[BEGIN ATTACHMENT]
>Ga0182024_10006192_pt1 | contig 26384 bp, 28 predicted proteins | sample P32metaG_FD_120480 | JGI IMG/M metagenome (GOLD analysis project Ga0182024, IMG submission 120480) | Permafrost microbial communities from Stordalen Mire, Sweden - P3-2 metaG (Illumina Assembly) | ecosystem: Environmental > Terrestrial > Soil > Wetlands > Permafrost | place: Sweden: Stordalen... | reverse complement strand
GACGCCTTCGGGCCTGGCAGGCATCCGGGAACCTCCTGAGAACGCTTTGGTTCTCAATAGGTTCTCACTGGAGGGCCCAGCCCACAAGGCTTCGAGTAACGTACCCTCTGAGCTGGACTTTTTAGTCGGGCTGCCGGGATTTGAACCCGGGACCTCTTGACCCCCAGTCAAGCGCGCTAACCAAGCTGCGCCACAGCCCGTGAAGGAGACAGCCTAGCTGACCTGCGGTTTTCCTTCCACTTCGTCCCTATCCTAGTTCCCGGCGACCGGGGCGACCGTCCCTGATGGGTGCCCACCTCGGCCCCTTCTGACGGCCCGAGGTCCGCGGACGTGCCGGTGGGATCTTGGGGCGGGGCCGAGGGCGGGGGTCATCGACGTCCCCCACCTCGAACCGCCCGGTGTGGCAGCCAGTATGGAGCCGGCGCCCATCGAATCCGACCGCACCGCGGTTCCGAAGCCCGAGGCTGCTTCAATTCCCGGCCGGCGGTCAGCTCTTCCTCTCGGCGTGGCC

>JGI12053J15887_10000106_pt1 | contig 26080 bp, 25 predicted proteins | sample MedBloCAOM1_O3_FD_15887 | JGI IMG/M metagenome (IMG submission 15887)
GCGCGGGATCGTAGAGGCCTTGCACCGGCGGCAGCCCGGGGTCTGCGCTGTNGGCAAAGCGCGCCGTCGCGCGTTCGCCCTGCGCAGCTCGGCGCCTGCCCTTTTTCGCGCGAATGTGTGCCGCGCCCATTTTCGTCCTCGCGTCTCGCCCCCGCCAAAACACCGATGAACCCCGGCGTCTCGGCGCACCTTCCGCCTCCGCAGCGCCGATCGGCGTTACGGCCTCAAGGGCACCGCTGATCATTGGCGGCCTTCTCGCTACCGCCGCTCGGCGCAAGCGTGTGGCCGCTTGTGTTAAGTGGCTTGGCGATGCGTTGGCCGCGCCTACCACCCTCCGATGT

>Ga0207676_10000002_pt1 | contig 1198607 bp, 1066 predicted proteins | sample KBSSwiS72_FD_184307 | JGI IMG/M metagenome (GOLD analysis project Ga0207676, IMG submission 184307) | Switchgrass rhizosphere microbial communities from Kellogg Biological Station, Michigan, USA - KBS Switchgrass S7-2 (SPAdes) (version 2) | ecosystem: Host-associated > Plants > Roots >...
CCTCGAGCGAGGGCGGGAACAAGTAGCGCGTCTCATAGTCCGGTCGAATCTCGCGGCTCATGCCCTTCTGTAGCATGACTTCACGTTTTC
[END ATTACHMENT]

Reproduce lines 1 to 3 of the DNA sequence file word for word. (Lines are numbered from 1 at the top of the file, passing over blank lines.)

>Ga0182024_10006192_pt1 | contig 26384 bp, 28 predicted proteins | sample P32metaG_FD_120480 | JGI IMG/M metagenome (GOLD analysis project Ga0182024, IMG submission 120480) | Permafrost microbial communities from Stordalen Mire, Sweden - P3-2 metaG (Illumina Assembly) | ecosystem: Environmental > Terrestrial > Soil > Wetlands > Permafrost | place: Sweden: Stordalen... | reverse complement strand
GACGCCTTCGGGCCTGGCAGGCATCCGGGAACCTCCTGAGAACGCTTTGGTTCTCAATAGGTTCTCACTGGAGGGCCCAGCCCACAAGGCTTCGAGTAACGTACCCTCTGAGCTGGACTTTTTAGTCGGGCTGCCGGGATTTGAACCCGGGACCTCTTGACCCCCAGTCAAGCGCGCTAACCAAGCTGCGCCACAGCCCGTGAAGGAGACAGCCTAGCTGACCTGCGGTTTTCCTTCCACTTCGTCCCTATCCTAGTTCCCGGCGACCGGGGCGACCGTCCCTGATGGGTGCCCACCTCGGCCCCTTCTGACGGCCCGAGGTCCGCGGACGTGCCGGTGGGATCTTGGGGCGGGGCCGAGGGCGGGGGTCATCGACGTCCCCCACCTCGAACCGCCCGGTGTGGCAGCCAGTATGGAGCCGGCGCCCATCGAATCCGACCGCACCGCGGTTCCGAAGCCCGAGGCTGCTTCAATTCCCGGCCGGCGGTCAGCTCTTCCTCTCGGCGTGGCC

>JGI12053J15887_10000106_pt1 | contig 26080 bp, 25 predicted proteins | sample MedBloCAOM1_O3_FD_15887 | JGI IMG/M metagenome (IMG submission 15887)